In order to assure the successful completion of the brazing operation it is desirable to conduct a leakage test, on the joined parts in the condition represented by FIG. 4 (step 120). The leak test serves to prove the leak-proof joints of the locations of brazing. Thus after the performance of the leak test, the partially completed assembly has the form represented in FIG. 4.
Since the small tube 40 is intended to form the outlet connection of the desiccant assembly, a suitable means of connection is next created. This includes the steps of installing a nut 58 onto the exposed end of tube 40 (step 122), swaging the end of the tube at 62 to retain the nut thereon (step 124), moving the nut into engagement with the swage and then staking (numeral 64) the nut in place (step 126). It is to be appreciated that both the inlet fitting 42 and the outlet connection are suitably constructed so that when connections are made of the completed desiccant assembly into a refrigeration circuit, the connections form leakproof joints through which refrigerant is conducted into and out of the assembly. At this point a further de-greasing step 128 is performed.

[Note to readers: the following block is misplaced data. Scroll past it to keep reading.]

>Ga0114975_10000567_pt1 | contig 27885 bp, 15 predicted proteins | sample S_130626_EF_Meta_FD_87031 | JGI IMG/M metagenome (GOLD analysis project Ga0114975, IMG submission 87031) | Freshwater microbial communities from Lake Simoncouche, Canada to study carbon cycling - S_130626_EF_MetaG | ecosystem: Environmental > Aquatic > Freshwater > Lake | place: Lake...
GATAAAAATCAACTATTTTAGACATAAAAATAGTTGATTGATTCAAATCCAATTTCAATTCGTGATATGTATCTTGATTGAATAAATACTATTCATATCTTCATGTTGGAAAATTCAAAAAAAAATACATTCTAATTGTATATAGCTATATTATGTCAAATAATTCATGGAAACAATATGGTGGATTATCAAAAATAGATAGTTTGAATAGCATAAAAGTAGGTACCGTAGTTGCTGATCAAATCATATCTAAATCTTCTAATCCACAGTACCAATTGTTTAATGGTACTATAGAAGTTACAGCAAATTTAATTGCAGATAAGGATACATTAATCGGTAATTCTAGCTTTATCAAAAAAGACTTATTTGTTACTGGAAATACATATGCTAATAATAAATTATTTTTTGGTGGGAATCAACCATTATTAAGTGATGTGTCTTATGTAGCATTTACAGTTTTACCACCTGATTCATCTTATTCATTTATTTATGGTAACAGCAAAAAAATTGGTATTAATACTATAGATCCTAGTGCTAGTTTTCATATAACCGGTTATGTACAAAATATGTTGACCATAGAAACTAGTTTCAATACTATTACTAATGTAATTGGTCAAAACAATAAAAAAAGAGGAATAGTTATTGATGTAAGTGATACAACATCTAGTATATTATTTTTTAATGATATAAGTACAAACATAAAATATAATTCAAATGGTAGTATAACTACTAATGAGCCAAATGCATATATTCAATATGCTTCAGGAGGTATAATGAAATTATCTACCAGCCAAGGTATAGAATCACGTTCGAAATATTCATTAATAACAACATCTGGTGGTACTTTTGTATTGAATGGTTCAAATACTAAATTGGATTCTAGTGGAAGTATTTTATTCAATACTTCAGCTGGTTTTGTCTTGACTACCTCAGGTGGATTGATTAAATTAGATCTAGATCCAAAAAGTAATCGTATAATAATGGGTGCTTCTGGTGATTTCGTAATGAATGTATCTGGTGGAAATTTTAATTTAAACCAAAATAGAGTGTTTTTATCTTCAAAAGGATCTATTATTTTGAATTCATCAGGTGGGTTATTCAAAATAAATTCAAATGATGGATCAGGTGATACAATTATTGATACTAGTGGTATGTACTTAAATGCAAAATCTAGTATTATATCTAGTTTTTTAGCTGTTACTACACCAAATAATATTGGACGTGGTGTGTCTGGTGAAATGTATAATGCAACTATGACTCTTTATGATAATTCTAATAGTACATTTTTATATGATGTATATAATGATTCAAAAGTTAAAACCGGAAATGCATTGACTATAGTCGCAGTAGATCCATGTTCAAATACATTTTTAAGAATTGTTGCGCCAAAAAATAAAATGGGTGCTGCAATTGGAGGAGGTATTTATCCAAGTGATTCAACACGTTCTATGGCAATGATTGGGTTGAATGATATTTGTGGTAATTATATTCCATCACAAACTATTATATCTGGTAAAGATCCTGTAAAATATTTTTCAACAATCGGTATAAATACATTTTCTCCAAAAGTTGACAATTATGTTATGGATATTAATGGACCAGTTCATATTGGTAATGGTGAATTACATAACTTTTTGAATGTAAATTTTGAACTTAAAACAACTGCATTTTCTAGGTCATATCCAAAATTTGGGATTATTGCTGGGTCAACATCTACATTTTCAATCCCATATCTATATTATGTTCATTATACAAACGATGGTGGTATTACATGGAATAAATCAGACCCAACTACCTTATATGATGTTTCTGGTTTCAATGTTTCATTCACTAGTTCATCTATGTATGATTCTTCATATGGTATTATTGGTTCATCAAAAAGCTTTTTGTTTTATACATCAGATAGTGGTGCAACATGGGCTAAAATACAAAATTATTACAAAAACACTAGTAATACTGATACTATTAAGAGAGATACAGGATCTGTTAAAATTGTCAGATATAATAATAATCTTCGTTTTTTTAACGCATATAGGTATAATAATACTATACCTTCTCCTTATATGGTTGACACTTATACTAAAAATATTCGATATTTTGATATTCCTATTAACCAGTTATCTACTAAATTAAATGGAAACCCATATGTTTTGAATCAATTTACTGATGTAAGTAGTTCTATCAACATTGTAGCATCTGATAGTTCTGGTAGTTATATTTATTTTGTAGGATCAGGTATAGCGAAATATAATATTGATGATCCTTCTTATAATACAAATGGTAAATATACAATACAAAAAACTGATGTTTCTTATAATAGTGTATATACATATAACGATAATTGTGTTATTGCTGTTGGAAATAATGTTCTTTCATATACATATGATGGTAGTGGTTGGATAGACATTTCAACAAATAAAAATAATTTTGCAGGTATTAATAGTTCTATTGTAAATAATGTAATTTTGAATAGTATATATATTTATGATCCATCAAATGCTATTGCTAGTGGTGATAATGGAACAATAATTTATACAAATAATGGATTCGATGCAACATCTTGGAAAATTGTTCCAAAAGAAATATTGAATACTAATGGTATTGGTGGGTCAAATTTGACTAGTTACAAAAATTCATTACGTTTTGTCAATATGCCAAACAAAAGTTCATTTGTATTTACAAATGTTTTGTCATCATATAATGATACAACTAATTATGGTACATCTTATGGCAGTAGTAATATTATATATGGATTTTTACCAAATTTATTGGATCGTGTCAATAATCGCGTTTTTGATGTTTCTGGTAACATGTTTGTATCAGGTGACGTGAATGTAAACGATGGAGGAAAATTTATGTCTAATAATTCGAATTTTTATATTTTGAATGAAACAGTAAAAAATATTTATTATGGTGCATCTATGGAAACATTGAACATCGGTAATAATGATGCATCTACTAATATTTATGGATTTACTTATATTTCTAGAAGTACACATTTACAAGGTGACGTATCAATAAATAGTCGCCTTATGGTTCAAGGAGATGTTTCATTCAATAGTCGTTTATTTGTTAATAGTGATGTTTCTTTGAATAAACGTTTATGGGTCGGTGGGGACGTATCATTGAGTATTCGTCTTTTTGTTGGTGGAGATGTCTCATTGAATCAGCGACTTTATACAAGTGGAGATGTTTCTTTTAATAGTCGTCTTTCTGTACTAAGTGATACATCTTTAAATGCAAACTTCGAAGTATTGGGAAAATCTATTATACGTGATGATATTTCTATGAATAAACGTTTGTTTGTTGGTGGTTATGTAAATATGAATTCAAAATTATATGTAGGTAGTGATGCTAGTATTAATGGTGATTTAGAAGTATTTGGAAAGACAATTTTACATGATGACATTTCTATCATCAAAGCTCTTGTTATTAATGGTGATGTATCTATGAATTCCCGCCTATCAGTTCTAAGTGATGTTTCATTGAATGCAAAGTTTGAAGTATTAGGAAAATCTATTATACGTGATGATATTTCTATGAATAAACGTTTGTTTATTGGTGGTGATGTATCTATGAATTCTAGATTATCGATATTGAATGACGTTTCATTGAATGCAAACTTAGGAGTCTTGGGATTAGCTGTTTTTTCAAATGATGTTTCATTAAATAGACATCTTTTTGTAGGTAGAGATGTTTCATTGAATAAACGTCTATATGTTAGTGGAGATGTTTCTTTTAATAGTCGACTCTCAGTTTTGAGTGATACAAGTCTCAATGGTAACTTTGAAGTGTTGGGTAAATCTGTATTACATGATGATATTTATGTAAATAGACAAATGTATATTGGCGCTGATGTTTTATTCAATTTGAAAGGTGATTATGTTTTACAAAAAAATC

The next steps in the fabrication process are described with reference to FIG. 6. An annular screen assembly 66 is inserted via the open end of the container onto tube 40. Screen assembly 66 has an ID which allows it to fit closely around tube 40 and to be disposed against the inside of end wall 26. FIG. 6 shows the final installed position of the screen assembly.
The screen assembly comprises a frame containing mesh screen elements 68, and the purpose of the screen assembly is to screen any contaminating material which may be in the system from potentially plugging the bleed orifice or orifices 52.